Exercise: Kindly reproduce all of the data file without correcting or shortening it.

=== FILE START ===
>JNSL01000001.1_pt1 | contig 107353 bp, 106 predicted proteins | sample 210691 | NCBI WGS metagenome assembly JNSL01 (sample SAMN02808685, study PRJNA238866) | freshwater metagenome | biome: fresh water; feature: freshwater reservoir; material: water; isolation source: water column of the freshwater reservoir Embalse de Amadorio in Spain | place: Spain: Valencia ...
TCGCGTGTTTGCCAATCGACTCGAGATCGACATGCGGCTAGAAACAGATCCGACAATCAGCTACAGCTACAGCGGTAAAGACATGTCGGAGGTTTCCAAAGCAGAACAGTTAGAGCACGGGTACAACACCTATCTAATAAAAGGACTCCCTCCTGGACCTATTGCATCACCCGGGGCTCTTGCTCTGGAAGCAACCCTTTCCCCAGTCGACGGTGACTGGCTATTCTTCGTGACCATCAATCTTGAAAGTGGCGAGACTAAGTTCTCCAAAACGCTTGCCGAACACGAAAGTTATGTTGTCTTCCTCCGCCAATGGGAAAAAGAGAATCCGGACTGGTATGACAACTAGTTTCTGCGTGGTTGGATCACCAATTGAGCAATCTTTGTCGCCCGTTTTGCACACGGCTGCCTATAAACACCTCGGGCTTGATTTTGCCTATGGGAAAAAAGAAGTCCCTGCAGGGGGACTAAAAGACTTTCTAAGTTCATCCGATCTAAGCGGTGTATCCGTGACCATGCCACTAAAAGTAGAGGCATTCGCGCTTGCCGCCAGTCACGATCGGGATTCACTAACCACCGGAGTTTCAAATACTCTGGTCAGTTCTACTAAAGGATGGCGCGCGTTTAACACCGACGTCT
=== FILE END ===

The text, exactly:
>JNSL01000001.1_pt1 | contig 107353 bp, 106 predicted proteins | sample 210691 | NCBI WGS metagenome assembly JNSL01 (sample SAMN02808685, study PRJNA238866) | freshwater metagenome | biome: fresh water; feature: freshwater reservoir; material: water; isolation source: water column of the freshwater reservoir Embalse de Amadorio in Spain | place: Spain: Valencia ...
TCGCGTGTTTGCCAATCGACTCGAGATCGACATGCGGCTAGAAACAGATCCGACAATCAGCTACAGCTACAGCGGTAAAGACATGTCGGAGGTTTCCAAAGCAGAACAGTTAGAGCACGGGTACAACACCTATCTAATAAAAGGACTCCCTCCTGGACCTATTGCATCACCCGGGGCTCTTGCTCTGGAAGCAACCCTTTCCCCAGTCGACGGTGACTGGCTATTCTTCGTGACCATCAATCTTGAAAGTGGCGAGACTAAGTTCTCCAAAACGCTTGCCGAACACGAAAGTTATGTTGTCTTCCTCCGCCAATGGGAAAAAGAGAATCCGGACTGGTATGACAACTAGTTTCTGCGTGGTTGGATCACCAATTGAGCAATCTTTGTCGCCCGTTTTGCACACGGCTGCCTATAAACACCTCGGGCTTGATTTTGCCTATGGGAAAAAAGAAGTCCCTGCAGGGGGACTAAAAGACTTTCTAAGTTCATCCGATCTAAGCGGTGTATCCGTGACCATGCCACTAAAAGTAGAGGCATTCGCGCTTGCCGCCAGTCACGATCGGGATTCACTAACCACCGGAGTTTCAAATACTCTGGTCAGTTCTACTAAAGGATGGCGCGCGTTTAACACCGACGTCT